In this chapter, we walk you the typical CRO process, detailing the steps from the research stage all the way through to the testing stage.
There are several ways that you can go about implementing CRO into your SEO strategy for your website.
In this section, we’ll explore the typical steps of performing CRO as well as highlight two of the core methodologies of CRO: Analytics Based and User Based CRO.
Typical CRO Process
1. Objectives and Questions – lay the groundwork by identifying the objectives and questions of your target audience. This involves identifying the driving factors for your conversions as well as any roadblocks that are preventing users from converting.
2. Gathering Data – establish a baseline by gathering information about your website’s current conversion performance – this is both user based and analytics based.
3. Analysis of Data – What is your current conversion rate? Which are your best sources of traffic for your various calls to actions?
4. Hypothesis – Look at the baseline that you have established and identify the most pressing issues that are preventing users from converting.
5. Design – design a testing strategy to help measure the changes you intend to make on your website.
6. Testing – run the tests to measure the success of your changes against the baseline.
7. Post-test Analysis – determine whether the changes were successful or not, did the conversion rates improve?
8. Learning from Tests – apply techniques that helped increase conversions across your website.
The Importance of Research in CRO
Research is one of the most important cornerstones of CRO. Without it, everything else you do, simply has no purpose and will be ineffective. The process of gathering and analyzing data is strenuous and doing so correctly requires a lot of time and effort at the early stages of the CRO process.
Setting Relevant and Specific Goals
Before conducting your research it’s important to first identify and understand the goals that you are trying to accomplish. The goal isn’t simply just to “convert” – instead, it’s about converting to buy, converting to get more subscribers, converting to get more visitors to reach a desired landing page on your website. Identifying the outcome of your conversion goal is vital.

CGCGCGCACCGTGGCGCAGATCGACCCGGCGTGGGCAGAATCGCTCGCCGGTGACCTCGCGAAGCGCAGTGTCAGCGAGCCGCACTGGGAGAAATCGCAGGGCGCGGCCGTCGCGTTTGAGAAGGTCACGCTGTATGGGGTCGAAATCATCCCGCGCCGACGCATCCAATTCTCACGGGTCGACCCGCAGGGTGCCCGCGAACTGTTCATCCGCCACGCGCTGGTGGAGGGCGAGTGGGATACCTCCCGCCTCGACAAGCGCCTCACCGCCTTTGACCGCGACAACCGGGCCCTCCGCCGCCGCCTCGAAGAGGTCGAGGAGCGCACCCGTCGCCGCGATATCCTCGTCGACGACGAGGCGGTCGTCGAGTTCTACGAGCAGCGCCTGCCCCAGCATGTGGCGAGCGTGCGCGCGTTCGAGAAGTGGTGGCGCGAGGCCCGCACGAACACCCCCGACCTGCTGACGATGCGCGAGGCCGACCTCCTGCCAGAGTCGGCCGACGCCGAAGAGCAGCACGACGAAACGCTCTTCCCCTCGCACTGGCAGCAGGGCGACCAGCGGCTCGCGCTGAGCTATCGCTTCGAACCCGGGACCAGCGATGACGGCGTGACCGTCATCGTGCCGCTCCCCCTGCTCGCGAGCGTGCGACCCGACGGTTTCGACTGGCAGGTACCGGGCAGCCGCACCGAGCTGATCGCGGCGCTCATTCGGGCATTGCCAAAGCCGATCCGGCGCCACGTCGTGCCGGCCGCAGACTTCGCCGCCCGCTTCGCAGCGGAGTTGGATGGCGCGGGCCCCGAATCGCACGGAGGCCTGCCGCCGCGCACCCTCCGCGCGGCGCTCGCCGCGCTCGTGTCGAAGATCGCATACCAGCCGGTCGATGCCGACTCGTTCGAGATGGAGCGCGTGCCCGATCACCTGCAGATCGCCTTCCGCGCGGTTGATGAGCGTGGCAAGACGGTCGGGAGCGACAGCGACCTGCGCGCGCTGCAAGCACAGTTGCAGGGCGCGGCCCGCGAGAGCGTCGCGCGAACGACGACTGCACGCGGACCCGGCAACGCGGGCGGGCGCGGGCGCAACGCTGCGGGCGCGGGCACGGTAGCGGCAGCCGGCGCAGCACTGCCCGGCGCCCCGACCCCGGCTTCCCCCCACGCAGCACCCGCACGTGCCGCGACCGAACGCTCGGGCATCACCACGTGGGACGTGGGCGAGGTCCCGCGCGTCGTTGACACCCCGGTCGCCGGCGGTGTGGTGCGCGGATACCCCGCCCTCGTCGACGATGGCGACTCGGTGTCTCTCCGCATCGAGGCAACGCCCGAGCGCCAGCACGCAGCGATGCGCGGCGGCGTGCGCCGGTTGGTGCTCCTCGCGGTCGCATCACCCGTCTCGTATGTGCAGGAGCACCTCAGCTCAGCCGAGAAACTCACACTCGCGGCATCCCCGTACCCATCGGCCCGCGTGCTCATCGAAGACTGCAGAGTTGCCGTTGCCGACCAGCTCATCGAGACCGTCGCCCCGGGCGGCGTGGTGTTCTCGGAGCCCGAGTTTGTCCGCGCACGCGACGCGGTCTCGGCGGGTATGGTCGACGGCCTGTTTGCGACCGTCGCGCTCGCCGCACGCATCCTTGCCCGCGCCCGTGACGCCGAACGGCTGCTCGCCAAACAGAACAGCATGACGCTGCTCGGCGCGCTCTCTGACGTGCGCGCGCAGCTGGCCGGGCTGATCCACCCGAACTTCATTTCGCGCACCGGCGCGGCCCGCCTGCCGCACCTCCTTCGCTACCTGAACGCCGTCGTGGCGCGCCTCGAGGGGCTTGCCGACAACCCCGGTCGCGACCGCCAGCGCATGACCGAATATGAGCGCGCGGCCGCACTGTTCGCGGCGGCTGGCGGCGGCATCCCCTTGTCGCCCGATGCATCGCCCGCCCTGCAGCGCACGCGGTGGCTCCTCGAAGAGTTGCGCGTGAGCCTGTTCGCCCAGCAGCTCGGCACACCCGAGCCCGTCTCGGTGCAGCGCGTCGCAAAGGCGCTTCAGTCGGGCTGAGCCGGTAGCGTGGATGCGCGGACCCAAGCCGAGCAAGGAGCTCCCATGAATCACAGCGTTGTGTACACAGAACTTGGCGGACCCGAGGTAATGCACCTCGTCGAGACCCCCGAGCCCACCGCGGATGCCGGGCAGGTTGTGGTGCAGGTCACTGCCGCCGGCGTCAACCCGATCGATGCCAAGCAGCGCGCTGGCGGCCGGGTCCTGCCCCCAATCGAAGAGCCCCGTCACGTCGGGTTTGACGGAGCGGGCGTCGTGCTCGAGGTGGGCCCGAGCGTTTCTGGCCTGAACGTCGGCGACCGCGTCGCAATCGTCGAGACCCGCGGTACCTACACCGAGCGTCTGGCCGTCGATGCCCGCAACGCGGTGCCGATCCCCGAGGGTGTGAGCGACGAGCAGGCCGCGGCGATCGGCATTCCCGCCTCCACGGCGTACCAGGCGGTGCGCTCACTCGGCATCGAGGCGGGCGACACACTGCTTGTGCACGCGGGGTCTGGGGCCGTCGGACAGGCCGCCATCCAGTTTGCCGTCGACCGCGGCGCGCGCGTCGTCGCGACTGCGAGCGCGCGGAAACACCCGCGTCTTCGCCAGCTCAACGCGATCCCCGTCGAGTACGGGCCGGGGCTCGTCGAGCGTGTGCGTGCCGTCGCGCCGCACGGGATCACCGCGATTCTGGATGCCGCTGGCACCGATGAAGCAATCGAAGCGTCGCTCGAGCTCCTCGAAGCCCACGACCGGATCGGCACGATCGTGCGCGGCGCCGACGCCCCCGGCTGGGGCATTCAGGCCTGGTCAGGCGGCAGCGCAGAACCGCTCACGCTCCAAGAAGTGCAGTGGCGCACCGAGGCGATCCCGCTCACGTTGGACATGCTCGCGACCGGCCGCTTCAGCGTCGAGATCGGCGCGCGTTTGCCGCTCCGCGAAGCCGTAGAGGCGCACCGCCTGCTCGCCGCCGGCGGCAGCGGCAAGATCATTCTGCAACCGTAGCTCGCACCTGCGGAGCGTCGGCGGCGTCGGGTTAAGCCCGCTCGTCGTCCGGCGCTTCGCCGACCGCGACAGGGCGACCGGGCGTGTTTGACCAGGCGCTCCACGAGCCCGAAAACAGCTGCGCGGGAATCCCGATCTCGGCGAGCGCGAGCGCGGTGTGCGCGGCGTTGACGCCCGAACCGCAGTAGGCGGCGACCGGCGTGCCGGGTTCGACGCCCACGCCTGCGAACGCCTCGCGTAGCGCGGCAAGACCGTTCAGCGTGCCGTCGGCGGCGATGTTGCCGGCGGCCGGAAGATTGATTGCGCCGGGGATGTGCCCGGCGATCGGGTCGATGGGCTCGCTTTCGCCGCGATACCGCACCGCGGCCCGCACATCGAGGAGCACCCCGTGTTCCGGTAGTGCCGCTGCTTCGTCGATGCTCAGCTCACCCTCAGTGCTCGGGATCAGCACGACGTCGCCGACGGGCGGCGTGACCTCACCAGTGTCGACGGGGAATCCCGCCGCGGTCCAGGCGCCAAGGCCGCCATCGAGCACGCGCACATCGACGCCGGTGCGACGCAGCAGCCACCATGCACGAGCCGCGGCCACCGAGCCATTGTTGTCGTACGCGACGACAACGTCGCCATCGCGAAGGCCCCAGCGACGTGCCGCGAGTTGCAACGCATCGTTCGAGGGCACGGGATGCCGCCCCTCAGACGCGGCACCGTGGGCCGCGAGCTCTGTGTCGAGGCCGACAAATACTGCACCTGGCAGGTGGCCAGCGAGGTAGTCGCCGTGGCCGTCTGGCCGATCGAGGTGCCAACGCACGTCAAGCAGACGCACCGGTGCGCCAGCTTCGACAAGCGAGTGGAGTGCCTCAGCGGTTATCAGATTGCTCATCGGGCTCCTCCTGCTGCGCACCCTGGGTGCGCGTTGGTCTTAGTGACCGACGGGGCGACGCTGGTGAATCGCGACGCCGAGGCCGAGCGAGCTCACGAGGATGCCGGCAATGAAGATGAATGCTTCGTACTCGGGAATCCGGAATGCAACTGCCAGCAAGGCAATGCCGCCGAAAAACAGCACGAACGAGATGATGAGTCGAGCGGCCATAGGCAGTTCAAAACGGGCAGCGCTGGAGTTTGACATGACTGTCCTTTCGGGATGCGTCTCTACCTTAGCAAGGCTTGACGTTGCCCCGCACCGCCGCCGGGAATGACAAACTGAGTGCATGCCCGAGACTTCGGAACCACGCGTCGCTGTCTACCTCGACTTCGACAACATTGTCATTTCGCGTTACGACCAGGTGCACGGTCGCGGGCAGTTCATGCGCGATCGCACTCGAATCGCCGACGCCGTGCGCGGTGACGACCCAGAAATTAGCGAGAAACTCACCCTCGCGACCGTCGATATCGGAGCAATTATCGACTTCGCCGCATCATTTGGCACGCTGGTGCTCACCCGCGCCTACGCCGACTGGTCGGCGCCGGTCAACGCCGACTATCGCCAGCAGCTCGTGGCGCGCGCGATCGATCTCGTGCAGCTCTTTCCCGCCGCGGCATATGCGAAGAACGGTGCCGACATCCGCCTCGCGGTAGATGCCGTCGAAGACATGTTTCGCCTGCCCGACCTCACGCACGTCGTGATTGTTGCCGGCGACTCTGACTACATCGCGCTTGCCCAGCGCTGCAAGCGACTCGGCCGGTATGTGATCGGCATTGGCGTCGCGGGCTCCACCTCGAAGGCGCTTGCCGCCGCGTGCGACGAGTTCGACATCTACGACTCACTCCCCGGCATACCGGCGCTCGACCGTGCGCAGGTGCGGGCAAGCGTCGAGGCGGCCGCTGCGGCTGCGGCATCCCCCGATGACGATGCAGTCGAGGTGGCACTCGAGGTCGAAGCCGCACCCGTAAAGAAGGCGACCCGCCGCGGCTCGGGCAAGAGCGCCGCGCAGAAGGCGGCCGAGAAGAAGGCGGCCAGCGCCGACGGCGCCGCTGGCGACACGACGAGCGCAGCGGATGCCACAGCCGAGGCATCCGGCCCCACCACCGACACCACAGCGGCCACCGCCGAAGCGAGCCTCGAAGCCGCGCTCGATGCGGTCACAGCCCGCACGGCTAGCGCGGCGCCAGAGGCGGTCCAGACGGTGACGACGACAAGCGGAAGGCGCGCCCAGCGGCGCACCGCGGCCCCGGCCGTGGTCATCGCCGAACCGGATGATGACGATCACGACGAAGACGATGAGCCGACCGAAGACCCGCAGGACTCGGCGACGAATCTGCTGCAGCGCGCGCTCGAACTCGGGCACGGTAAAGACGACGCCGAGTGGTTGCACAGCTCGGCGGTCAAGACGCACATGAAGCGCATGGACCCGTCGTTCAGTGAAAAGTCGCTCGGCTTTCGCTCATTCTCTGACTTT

To understand your goals, you need to understand how users are engaging and interacting with your website – this begs the question, what is the purpose of my website? In other words, you want to formalise the existence of your website by identifying what you are trying to achieve for each page. Doing this, will help you form your conversion goals.
In doing so, you need to measure how existing users are engaging and interacting with the website i.e. analysing which pages are and aren’t converting well. This requires means to gather data.
As you’ll see below, there are two main methods of gathering data – qualitative and quantitative. The former, focuses on gathering numerical data whereas the latter involves asking real users what they think about the site. It’s important to combine both of these methods so that the amount of available data is as large and complete as possible.
This research helps you to identify friction and anxiety points within your web pages.
Friction is anything that is preventing the user from achieving their goals. For example, asking the user lots of questions upon signing up to a newsletter slows down the process and may frustrate the user.
Anxiety is anything that may result in the user second guessing whether they should place a purchase on your website or not; this is also known as purchase anxiety. If your website doesn’t look trustworthy or professional, users will be less inclined to place an order with you.
Analysis & Reporting
The final step in the research process is analysing and reporting the results of the data that you’ve collected. This is where you truly get to grasp the scope of what needs to be done in order to reach the goals that you set at the beginning. This will help you identify why certain pages may not be converting, as well as offer possible solutions as to how you can combat them.
To summarise, the research process for CRO is pivotal in ensuring the success of your CRO campaign.
Quantitative Data Analysis – The Analytical Approach
In order to establish a baseline for where your site’s current conversion rate is at, you need to gather data. One of the methods for doing this is known as quantitative data analysis i.e. The Analytics Approach. This methodology gives you hard numbers behind how people actually behave on your website.
For this, we needn’t look any further than Google Analytics which provides helpful information about conversion and engagement metrics.
Use Google Analytics to find out:
- Which web page users land on first.
- Which features or elements of your website users engage with the most, i.e. where on a page or within your site do they spend most of their time.